|Colo. Shooting Suspect James Holmes' Online Dating Profiles Allowed in Trial|
|Colleen Curry||Nov 8, 2013, 1:02 PM|
The online dating profiles posted by James Holmes will be allowed to be presented in his trial for allegedly shooting up an Aurora, Colo., movie theater in 2012.
Holmes had dating profiles on the websites Match.com and AdultFriendFinder.com. In both profiles he used the phrase "Will you visit me in prison?" as part of his description while looking for dates.
Holmes is accused of dressing in body armor and a mask and using multiple weapons to shoot and injure theatergoers during a midnight screening of the Batman film "The Dark Knight Rises" on July 20, 2012. Twelve people were killed and 70 were injured.
Prosecutors have argued for months that the profiles should be admissible to trial to help show that Holmes knew that he was planning to commit a crime and disprove his plea of not guilty by reason of insanity. Holmes' attorneys did not want the profiles admitted into evidence.
A judge ruled Thursday that they could be used.
"The ruling was predictable, especially given the judge's prior rulings. The judge appears loathe to suppress any evidence that is important to the prosecution," said David Beller, a Denver criminal defense attorney who is not involved in the Holmes case, but has been following it closely.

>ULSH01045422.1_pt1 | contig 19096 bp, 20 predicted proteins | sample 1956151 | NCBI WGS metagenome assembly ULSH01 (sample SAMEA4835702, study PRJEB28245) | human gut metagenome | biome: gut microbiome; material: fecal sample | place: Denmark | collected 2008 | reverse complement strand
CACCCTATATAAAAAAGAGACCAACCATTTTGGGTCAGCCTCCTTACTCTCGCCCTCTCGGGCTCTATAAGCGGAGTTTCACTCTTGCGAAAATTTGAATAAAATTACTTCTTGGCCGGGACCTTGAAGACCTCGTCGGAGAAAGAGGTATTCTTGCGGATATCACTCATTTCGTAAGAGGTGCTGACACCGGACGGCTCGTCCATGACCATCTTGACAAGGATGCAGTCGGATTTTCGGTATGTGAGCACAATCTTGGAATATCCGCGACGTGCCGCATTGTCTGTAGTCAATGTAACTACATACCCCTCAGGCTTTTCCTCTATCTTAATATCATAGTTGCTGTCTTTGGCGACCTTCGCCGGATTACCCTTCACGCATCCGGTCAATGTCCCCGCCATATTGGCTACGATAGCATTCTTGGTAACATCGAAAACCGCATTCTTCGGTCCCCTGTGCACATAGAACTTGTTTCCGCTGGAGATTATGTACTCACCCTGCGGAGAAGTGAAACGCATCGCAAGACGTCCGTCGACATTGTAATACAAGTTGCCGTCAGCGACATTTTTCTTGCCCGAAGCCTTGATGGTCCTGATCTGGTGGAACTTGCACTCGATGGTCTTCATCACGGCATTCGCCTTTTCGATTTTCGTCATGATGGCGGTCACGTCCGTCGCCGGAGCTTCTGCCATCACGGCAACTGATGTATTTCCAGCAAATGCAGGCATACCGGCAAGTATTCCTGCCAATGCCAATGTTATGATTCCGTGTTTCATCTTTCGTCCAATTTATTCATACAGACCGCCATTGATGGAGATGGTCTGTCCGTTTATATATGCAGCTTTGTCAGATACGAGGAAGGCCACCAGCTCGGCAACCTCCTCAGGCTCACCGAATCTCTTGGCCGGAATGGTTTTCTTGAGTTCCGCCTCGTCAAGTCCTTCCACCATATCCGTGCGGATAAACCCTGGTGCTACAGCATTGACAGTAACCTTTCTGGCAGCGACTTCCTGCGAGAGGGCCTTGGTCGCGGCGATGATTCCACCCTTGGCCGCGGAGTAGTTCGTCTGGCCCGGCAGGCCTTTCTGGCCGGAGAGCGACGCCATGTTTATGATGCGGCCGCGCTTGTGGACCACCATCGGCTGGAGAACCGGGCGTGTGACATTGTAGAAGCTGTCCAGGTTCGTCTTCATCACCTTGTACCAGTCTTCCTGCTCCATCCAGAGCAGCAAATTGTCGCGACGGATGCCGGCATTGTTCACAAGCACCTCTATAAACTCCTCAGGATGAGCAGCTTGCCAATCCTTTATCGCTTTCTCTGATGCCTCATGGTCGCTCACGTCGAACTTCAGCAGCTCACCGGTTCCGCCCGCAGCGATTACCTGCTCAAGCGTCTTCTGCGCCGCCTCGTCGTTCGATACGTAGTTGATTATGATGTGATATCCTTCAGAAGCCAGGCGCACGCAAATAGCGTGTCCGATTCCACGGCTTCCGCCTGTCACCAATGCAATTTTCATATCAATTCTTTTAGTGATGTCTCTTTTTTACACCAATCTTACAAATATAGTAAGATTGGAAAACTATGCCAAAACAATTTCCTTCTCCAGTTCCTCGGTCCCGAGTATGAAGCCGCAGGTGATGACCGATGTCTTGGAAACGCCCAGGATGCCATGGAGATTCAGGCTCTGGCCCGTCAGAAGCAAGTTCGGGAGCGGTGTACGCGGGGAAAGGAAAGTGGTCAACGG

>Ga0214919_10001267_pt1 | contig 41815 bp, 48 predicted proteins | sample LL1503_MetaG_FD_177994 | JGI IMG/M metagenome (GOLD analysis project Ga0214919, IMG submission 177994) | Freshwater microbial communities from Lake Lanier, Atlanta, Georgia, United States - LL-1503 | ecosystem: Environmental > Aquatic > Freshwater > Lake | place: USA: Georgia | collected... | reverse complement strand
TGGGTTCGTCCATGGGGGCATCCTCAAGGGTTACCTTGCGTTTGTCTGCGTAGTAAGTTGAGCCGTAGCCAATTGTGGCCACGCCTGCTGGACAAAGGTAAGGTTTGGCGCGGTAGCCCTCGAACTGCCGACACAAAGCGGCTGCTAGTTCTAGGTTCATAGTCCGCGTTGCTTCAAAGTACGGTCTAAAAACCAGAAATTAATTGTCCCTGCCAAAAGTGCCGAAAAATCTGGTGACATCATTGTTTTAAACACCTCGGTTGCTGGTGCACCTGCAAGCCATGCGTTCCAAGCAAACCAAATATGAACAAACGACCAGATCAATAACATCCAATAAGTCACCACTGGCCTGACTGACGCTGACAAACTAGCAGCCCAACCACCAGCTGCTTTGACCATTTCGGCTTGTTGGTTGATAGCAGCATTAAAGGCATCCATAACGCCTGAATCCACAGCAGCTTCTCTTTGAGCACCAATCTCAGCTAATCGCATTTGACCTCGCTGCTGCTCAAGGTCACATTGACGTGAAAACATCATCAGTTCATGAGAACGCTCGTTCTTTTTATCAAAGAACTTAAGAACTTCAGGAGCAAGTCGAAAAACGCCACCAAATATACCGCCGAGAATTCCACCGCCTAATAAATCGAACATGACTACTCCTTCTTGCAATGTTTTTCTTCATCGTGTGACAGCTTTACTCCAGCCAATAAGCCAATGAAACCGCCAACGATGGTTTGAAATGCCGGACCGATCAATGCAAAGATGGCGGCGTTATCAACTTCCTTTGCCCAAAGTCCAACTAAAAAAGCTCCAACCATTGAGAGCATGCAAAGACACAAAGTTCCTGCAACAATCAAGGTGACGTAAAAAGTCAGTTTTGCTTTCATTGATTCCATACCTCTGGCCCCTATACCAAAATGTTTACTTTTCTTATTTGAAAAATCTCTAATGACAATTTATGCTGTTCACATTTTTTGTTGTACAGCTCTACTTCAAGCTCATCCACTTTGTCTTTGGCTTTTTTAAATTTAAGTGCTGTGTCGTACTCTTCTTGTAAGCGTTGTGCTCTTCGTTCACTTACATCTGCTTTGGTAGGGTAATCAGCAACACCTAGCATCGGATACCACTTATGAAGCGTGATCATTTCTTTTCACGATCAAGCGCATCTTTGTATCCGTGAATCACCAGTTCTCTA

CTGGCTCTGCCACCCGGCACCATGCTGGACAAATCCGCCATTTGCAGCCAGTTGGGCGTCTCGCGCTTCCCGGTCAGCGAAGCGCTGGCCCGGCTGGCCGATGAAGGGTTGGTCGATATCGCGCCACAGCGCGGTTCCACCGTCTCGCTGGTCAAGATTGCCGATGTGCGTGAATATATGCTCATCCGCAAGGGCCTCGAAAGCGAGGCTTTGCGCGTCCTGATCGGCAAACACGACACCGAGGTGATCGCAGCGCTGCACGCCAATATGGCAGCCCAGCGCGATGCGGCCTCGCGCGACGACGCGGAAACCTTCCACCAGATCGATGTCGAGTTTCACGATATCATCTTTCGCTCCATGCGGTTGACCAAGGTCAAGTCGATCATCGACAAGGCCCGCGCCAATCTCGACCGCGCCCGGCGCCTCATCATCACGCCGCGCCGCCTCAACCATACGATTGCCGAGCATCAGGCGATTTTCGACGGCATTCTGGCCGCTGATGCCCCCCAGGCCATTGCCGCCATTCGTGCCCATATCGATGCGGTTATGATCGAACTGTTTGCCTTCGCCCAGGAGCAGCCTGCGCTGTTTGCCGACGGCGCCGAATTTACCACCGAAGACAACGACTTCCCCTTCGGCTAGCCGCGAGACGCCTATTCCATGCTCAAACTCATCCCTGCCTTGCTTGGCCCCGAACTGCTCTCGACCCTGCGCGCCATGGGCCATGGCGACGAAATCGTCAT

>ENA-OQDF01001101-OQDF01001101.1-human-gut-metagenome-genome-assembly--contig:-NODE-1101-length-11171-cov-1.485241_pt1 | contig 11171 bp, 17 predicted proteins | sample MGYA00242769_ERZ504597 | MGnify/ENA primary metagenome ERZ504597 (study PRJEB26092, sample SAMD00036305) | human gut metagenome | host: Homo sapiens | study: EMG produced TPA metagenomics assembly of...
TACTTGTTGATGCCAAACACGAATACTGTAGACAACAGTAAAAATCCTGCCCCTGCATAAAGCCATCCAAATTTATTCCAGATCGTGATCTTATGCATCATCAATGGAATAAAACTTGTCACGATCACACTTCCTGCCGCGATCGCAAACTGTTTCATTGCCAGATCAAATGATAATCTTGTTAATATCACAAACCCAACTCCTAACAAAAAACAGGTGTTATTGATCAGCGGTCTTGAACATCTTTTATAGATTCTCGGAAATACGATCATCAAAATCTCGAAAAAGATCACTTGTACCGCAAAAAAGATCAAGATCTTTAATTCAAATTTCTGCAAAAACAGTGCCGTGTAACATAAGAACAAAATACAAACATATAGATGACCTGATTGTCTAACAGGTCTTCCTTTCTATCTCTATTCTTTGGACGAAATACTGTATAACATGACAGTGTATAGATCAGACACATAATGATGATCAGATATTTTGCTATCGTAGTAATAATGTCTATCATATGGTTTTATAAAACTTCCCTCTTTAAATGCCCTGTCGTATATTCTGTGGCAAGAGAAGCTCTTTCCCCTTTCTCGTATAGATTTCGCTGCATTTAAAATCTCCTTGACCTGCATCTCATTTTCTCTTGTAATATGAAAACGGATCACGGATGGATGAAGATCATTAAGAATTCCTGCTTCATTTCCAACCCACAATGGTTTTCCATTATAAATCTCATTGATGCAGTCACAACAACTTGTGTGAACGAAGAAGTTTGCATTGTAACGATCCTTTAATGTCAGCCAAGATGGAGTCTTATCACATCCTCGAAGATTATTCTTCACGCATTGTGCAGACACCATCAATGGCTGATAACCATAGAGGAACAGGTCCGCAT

"It is damaging to the defense and helpful to the prosecution in that Holmes in essence has enough mental wherewithal to say that he anticipates going to prison. It's not dispositive. Certainly he could still have been insane in writing such things, but it's helpful to the prosecution," Beller said.
According to court documents filed in the case, Holmes used the screen name "classicjimbo" and a picture of himself with orange-dyed hair. In the year-plus since the shooting, Holmes has won legions of fans and supporters calling themselves "Holmies" online.
Prosecutors are seeking the death penalty for Holmes. The trial is slated to start in February and is expected to last three months. Beller said he still thinks the prosecution and defense could reach a plea bargain.
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